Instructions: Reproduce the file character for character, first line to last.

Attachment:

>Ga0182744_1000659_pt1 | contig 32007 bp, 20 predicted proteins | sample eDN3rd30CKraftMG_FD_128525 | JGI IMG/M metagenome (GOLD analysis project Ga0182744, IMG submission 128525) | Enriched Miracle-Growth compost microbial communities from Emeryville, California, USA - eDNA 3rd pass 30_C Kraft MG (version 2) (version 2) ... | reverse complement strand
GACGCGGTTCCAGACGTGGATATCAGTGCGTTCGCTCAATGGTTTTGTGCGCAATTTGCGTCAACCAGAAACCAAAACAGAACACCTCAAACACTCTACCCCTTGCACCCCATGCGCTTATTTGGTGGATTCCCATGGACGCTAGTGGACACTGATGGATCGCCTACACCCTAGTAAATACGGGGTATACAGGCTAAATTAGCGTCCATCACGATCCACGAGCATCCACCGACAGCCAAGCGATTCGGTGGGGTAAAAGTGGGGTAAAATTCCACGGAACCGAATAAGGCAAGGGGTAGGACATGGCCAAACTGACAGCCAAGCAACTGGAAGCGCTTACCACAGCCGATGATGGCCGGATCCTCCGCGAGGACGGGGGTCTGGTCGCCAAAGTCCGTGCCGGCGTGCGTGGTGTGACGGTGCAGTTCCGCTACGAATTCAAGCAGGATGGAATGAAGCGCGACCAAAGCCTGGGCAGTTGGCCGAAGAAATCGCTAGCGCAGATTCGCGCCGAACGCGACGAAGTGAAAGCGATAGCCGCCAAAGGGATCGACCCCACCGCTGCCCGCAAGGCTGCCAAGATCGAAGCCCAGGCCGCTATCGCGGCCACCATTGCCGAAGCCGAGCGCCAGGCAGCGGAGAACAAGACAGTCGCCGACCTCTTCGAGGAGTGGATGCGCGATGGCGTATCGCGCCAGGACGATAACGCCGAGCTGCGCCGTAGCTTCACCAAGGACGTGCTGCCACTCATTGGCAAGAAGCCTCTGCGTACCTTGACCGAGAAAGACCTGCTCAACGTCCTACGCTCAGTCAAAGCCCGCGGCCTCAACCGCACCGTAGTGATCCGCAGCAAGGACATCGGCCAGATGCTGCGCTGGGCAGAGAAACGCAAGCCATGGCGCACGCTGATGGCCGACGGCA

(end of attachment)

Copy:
>Ga0182744_1000659_pt1 | contig 32007 bp, 20 predicted proteins | sample eDN3rd30CKraftMG_FD_128525 | JGI IMG/M metagenome (GOLD analysis project Ga0182744, IMG submission 128525) | Enriched Miracle-Growth compost microbial communities from Emeryville, California, USA - eDNA 3rd pass 30_C Kraft MG (version 2) (version 2) ... | reverse complement strand
GACGCGGTTCCAGACGTGGATATCAGTGCGTTCGCTCAATGGTTTTGTGCGCAATTTGCGTCAACCAGAAACCAAAACAGAACACCTCAAACACTCTACCCCTTGCACCCCATGCGCTTATTTGGTGGATTCCCATGGACGCTAGTGGACACTGATGGATCGCCTACACCCTAGTAAATACGGGGTATACAGGCTAAATTAGCGTCCATCACGATCCACGAGCATCCACCGACAGCCAAGCGATTCGGTGGGGTAAAAGTGGGGTAAAATTCCACGGAACCGAATAAGGCAAGGGGTAGGACATGGCCAAACTGACAGCCAAGCAACTGGAAGCGCTTACCACAGCCGATGATGGCCGGATCCTCCGCGAGGACGGGGGTCTGGTCGCCAAAGTCCGTGCCGGCGTGCGTGGTGTGACGGTGCAGTTCCGCTACGAATTCAAGCAGGATGGAATGAAGCGCGACCAAAGCCTGGGCAGTTGGCCGAAGAAATCGCTAGCGCAGATTCGCGCCGAACGCGACGAAGTGAAAGCGATAGCCGCCAAAGGGATCGACCCCACCGCTGCCCGCAAGGCTGCCAAGATCGAAGCCCAGGCCGCTATCGCGGCCACCATTGCCGAAGCCGAGCGCCAGGCAGCGGAGAACAAGACAGTCGCCGACCTCTTCGAGGAGTGGATGCGCGATGGCGTATCGCGCCAGGACGATAACGCCGAGCTGCGCCGTAGCTTCACCAAGGACGTGCTGCCACTCATTGGCAAGAAGCCTCTGCGTACCTTGACCGAGAAAGACCTGCTCAACGTCCTACGCTCAGTCAAAGCCCGCGGCCTCAACCGCACCGTAGTGATCCGCAGCAAGGACATCGGCCAGATGCTGCGCTGGGCAGAGAAACGCAAGCCATGGCGCACGCTGATGGCCGACGGCA